sustainable home sewing tips - sewing tools on burlap

Sustainable sewing – 6 ideas for more sustainable home sewing

Fast fashion and it’s impact on our planet has grown at a phenomenal rate in recent years…

The need for fashion based businesses to churn out cheap, fashionable product ‘fast’ has been fuelled by us consumers, eagerly waiting for new releases to hit the shelves and find their way to our wardrobes.

I am no angel when it comes to my shopping habits. Over the years, oblivious to the environmental impact my shopping habit had, I would happily ‘waste’ my well earned pounds (and now dollars) on fast fashion items. I had a need to feel fashionable and look good. Driven in part by a lack of self confidence, forever thinking a new dress would make me feel better and driven a lot by an 80s-90s consumerist upbringing.

Over the years I have learned more about the impact we have on the planet with our wasted fabrics. I have also come to realise how much I have wasted on items I will only ever wear once, or possibly not ever at all. Whether because the style didn’t ever really suit me, or it didn’t really fit me… it doesn’t matter the reason. It was still all a big waste.

Since having children I have become much more switched onto the impact my family has on our planet. I have learned a lot and am pretty ashamed of the waste I have created and moreover the impact through its production all that waste had.

I spent a fair bit of time researching more sustainable fabric options a few years back and quickly learned a lot of horrors. I also read a lot about Tencel. With my consumer driven mindset I set out on a mission to spend more money on Tencel clothing and to buy more natural fibres.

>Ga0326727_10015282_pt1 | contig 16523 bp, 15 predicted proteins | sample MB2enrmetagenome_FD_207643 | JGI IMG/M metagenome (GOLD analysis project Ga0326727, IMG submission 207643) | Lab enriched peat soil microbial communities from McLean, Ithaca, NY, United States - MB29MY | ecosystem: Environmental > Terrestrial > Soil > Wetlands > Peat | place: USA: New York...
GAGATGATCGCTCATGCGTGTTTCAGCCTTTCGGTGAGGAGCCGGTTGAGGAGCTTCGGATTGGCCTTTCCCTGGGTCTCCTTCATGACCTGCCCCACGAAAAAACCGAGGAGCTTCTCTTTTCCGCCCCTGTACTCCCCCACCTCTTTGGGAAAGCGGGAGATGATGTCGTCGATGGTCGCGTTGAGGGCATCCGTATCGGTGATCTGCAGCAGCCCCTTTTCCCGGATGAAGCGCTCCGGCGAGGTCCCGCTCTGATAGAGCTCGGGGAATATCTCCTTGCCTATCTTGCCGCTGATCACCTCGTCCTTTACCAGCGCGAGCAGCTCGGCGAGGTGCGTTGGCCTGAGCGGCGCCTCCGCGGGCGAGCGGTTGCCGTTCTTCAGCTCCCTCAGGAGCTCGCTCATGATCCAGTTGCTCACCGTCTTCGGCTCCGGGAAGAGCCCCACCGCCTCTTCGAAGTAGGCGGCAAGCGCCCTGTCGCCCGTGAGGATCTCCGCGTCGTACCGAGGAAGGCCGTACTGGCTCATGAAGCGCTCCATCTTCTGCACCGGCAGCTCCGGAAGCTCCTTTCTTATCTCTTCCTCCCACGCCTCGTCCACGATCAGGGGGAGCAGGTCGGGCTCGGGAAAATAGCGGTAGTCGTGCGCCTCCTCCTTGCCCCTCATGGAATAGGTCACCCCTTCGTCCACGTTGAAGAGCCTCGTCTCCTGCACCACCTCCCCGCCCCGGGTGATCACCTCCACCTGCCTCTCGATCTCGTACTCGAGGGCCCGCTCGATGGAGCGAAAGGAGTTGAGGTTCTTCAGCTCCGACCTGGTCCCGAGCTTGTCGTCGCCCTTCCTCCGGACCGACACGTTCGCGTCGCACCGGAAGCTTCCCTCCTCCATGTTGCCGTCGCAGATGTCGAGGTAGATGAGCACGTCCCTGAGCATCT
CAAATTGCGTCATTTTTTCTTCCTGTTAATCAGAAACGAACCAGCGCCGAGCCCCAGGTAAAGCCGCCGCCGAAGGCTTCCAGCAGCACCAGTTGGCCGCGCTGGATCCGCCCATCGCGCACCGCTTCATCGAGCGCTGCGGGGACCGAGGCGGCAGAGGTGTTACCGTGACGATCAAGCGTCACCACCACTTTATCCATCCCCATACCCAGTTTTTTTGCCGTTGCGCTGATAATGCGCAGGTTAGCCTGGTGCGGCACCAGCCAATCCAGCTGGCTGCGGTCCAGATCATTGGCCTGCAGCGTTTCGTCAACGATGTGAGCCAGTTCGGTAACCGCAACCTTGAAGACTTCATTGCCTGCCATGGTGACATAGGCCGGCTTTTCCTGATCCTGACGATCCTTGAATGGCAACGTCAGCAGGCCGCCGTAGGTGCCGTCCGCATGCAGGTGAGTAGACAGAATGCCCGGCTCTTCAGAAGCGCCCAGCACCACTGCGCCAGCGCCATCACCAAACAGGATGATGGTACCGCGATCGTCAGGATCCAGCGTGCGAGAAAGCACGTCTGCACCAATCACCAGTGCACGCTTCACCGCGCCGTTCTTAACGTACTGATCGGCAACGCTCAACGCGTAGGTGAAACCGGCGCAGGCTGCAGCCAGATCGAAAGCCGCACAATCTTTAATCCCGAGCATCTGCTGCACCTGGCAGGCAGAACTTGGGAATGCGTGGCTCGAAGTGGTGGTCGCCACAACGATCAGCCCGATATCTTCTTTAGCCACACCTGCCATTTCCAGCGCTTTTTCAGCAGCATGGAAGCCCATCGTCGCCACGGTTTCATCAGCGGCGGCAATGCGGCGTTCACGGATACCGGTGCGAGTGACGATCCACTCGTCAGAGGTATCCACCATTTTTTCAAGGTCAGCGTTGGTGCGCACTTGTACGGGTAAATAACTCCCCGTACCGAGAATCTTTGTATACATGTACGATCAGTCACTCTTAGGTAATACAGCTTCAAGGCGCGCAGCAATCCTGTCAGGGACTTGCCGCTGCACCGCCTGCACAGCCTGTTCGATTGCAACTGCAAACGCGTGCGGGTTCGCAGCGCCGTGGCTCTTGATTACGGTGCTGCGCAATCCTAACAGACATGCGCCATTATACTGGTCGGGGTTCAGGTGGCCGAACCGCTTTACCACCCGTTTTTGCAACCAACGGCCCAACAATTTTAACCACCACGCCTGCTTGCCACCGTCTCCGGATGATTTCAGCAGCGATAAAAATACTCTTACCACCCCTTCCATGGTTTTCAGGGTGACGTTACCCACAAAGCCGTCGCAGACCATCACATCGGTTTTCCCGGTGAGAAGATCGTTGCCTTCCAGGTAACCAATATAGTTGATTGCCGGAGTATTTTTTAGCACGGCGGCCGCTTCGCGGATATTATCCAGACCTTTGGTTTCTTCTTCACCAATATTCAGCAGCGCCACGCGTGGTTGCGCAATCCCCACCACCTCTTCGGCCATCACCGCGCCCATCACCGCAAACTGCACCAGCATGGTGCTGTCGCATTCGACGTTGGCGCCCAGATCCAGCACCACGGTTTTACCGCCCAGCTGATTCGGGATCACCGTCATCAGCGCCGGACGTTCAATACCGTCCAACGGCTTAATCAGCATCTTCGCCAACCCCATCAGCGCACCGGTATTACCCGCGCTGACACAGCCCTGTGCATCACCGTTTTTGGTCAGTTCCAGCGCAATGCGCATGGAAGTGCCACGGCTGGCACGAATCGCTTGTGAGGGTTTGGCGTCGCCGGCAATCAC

The problem was the retailers hadn’t cottoned on to it yet (no pun intended..). I couldn’t find the kind of clothes I wanted to wear in the fabrics I wanted them to be made in. The reality was that pressure on retail profits and rising cotton prices were actually pushing brands to more synthetic fabrics, poly and acrylics mostly, which I have always disliked wearing but are cheaper and easier to produce in mass scale.

I was looking for higher quality fabrics, that would feel good, would be good and would last. The clothing brands goals seemed at odds with this

I was especially horrified when I was caught in the giddyness of a new release at one of my more aspirational retail favourites. I had a gorgeous, but simple, flowy boxy dress in my cart. It was very expensive but I loved it so much I was about to buy it. But, just at the last minute I spotted that it was polyester…. Not recycled, virgin poly…. With an extortionate price tag.

I honestly couldn’t quite believe that a dress with ‘that’ price tag was polyester. I am please to say I didn’t buy the dress… and haven’t barely bought RTW since.

 I’ll be honest this was one of the things that spurred me into a ‘I can make that’ way of thinking and I do think this experience planted the seed that then became my dress making new year’s resolution that started this whole ‘sewing thing’.

I quite quickly realised that if I could work out how to sew these pretty basic garments, I could make sure my fabric was lush, high quality and the kind of fabric I wanted to have for me and the planet.

That still doesn’t mean my sewing efforts have been perfect. I have made mistakes, bought fabric that I thought was ok, to find out it isn’t. In an effort to learn to sew, I have sewn a lot, made some bad sews and garments I haven’t worn much. I have learned quite a lot as I have gone along  about how I can make my sewing as sustainable as I can, while trying to achieve my personal wardrobe goals.

The fact is, sustainable fabric is a bit of a minefield. Not only are there the product and environmental impact to consider, but what about the fabric producers and their workers? Are they looked after, do the production processes keep them safe?